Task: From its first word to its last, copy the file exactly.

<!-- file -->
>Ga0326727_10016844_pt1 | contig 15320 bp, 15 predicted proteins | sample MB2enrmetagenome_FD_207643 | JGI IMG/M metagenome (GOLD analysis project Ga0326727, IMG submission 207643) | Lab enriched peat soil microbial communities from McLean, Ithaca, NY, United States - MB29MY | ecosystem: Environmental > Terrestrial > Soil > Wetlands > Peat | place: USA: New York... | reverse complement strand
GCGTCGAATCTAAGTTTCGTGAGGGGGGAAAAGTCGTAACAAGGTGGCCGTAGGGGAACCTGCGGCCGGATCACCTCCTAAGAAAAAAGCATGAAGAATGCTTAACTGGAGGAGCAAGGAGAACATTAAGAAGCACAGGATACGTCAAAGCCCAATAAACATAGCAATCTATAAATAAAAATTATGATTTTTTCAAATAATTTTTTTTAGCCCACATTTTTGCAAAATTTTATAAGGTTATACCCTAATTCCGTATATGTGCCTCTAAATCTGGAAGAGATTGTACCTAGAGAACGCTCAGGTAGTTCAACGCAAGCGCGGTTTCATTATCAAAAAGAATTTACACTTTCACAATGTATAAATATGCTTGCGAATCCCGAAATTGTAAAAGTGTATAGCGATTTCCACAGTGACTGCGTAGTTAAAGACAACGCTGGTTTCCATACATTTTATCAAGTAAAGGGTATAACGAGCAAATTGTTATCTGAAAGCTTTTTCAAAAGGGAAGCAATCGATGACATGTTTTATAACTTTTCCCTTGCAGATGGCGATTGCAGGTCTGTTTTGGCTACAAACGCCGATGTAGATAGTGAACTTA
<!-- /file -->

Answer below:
>Ga0326727_10016844_pt1 | contig 15320 bp, 15 predicted proteins | sample MB2enrmetagenome_FD_207643 | JGI IMG/M metagenome (GOLD analysis project Ga0326727, IMG submission 207643) | Lab enriched peat soil microbial communities from McLean, Ithaca, NY, United States - MB29MY | ecosystem: Environmental > Terrestrial > Soil > Wetlands > Peat | place: USA: New York... | reverse complement strand
GCGTCGAATCTAAGTTTCGTGAGGGGGGAAAAGTCGTAACAAGGTGGCCGTAGGGGAACCTGCGGCCGGATCACCTCCTAAGAAAAAAGCATGAAGAATGCTTAACTGGAGGAGCAAGGAGAACATTAAGAAGCACAGGATACGTCAAAGCCCAATAAACATAGCAATCTATAAATAAAAATTATGATTTTTTCAAATAATTTTTTTTAGCCCACATTTTTGCAAAATTTTATAAGGTTATACCCTAATTCCGTATATGTGCCTCTAAATCTGGAAGAGATTGTACCTAGAGAACGCTCAGGTAGTTCAACGCAAGCGCGGTTTCATTATCAAAAAGAATTTACACTTTCACAATGTATAAATATGCTTGCGAATCCCGAAATTGTAAAAGTGTATAGCGATTTCCACAGTGACTGCGTAGTTAAAGACAACGCTGGTTTCCATACATTTTATCAAGTAAAGGGTATAACGAGCAAATTGTTATCTGAAAGCTTTTTCAAAAGGGAAGCAATCGATGACATGTTTTATAACTTTTCCCTTGCAGATGGCGATTGCAGGTCTGTTTTGGCTACAAACGCCGATGTAGATAGTGAACTTA